Spain's new "doggy bag" law
It's supposed to tackle food waste
Spain wastes 1.36 million tonnes of food and drinks each year.
This is equivalent to around 31 kg per person.
A new bill passed in the country makes it mandatory for restaurants and bars in the country to offer doggy bags free of charge to patrons to take home the food they have not eaten.
This might sound obvious but during my time in Europe from 2013-15, I faced this problem.
Restaurants would simply refuse to pack the food or offer containers to pack it ourselves.
It was frustrating to see so much food being thrown away.
Have you experienced this as well?
According to the law, restaurant owners can reportedly be fined 2,000 euros if they do not offer a doggy bag.
Businesses in the food industry will also have to chalk out plans to try to reduce the amount of food waste.
Stores and supermarkets will be asked to reduce the price of products as their date limit for recommended consumption approaches.
They also have to tie up with neighbourhood organizations and food banks for the donation of such products to help the needy.
If the food is past the best before date, the law recommends that foodstuffs be used as animal feed or in the industrial production of fertilizers and biofuel.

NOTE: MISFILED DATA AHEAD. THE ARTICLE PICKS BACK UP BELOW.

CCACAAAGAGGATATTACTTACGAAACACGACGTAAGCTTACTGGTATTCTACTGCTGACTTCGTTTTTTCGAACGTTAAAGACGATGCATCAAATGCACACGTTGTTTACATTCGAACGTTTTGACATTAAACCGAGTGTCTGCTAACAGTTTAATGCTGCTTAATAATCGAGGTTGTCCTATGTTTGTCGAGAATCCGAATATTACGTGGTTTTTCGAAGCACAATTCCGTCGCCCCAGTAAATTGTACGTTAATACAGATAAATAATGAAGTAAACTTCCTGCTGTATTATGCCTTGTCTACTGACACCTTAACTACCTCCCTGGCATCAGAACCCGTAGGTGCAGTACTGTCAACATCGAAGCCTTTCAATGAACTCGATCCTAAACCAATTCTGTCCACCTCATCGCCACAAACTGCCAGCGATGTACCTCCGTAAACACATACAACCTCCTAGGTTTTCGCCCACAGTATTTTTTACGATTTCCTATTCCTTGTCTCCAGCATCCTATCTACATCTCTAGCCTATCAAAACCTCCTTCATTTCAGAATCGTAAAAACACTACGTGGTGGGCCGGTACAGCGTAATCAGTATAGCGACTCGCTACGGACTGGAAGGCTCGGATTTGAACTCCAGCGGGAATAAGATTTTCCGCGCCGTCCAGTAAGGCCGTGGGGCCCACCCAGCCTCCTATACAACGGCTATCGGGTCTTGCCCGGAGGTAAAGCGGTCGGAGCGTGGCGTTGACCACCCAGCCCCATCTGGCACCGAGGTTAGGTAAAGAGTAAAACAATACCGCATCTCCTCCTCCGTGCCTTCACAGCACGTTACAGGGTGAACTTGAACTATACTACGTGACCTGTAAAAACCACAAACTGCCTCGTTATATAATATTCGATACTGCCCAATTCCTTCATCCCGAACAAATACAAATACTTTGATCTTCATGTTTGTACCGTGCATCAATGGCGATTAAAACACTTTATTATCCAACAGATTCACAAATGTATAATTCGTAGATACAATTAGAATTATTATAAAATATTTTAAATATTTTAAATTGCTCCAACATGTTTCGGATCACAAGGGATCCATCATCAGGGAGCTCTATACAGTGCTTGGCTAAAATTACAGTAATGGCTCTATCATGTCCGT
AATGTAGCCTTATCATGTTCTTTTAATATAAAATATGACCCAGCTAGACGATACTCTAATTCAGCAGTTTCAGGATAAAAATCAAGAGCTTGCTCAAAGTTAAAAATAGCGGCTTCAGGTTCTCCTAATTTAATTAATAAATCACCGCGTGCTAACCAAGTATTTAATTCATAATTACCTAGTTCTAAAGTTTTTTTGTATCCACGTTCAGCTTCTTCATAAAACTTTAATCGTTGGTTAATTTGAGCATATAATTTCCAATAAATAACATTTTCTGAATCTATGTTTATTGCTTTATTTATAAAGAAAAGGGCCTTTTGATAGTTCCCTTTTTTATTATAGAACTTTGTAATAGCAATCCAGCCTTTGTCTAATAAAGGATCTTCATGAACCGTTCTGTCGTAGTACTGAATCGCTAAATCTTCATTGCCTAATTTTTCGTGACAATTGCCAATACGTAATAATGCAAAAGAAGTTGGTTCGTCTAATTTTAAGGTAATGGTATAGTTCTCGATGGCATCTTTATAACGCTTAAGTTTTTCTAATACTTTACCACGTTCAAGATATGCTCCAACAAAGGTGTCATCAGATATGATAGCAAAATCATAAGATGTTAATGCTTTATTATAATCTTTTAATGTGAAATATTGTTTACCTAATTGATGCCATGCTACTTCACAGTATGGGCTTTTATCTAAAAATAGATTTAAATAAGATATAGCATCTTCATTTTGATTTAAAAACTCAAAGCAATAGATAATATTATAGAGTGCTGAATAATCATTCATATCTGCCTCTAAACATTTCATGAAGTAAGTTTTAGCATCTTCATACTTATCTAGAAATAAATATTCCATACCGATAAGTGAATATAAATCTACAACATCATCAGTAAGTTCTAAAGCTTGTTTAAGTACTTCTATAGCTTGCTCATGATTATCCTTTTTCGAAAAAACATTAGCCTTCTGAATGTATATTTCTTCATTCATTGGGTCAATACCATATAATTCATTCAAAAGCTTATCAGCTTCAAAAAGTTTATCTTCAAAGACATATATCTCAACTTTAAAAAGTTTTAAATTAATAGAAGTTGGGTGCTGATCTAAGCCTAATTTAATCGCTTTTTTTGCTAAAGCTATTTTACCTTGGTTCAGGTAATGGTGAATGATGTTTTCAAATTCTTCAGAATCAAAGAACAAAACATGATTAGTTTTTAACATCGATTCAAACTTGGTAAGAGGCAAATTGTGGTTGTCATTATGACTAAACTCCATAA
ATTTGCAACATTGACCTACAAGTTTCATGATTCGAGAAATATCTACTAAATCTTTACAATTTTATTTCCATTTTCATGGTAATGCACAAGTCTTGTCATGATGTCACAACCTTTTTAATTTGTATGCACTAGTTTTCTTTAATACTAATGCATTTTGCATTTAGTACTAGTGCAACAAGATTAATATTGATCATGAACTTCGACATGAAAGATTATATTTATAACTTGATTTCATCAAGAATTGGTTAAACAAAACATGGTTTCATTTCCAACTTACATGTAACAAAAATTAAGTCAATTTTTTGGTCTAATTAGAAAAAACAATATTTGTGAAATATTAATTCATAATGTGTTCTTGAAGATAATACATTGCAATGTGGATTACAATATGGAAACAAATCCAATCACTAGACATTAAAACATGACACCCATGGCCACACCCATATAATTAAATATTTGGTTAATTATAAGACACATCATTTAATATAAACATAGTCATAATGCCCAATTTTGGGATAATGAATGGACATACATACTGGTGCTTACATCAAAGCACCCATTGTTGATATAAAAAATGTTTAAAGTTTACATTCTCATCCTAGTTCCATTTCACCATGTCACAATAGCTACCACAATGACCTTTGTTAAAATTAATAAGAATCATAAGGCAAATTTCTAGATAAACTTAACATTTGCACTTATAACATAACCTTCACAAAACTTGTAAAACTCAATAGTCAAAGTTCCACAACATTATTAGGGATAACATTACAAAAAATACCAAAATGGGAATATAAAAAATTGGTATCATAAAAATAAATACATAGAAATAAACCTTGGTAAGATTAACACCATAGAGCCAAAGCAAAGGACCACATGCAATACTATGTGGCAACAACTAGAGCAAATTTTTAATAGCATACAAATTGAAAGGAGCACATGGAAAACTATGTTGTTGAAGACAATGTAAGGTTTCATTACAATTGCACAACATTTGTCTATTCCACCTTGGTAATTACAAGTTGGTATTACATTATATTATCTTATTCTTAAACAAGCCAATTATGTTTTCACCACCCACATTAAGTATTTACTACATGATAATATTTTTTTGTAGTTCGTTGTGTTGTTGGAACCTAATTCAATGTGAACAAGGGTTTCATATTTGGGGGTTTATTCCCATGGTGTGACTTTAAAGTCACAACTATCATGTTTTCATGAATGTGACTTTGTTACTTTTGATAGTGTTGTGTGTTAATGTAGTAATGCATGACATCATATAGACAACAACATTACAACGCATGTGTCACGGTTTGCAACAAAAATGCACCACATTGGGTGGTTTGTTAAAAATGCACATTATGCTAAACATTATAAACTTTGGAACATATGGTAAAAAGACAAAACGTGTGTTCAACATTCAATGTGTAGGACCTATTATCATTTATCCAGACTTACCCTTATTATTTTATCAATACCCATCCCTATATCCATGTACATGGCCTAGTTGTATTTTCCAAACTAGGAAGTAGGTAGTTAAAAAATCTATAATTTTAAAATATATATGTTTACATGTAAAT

For this week, I’ve 3 startups that are upcycling food waste into useful products.
Did you know?… Spent grains are produced by breweries as a byproduct. To produce beer, grains like barley are soaked in hot water, which releases sugars from them- crucial for the production of alcohol. The spent grains from the process are sometimes repurposed as animal feed but they are mostly discarded. In the US, craft breweries dump about 2 million tons of spent grain into landfills each year.
That sounds so logical…Compared to restaurant waste which is a mix of discarded food, spent grains are a homogenous waste that makes them easy to recycle. The founders at Rise Products realized how nutritious the spent grains are (without the sugar, barley is fibre and protein) and decided to repurpose them into flour.
The spent beer grains are collected from breweries across New York.
The grains are dried, milled and sifted into a fine flour.
This flour is sold to bakers and chefs across the city. The chefs call it ‘super flour’.
Not an overnight success…Realizing the amount of waste created in the food industry, a lot of chefs are eager to work with Rise Products. But it wasn’t always the case. In the beginning, when the founders took the dried grains to bakers, they were met with shrugs. Then one day, a baker suggested they convert it into flour and that’s how super flour was born.
Aesthetics matter… we tend to buy fruits & vegetables that look beautiful. Supermarkets have picked up this trend and they discard huge quantities of products that don’t meet the appearance standards. This produce eventually ends up in a landfill. And all this is happening in a world where 1 in 9 people struggle to meet the daily recommended intake of fruits and vegetables.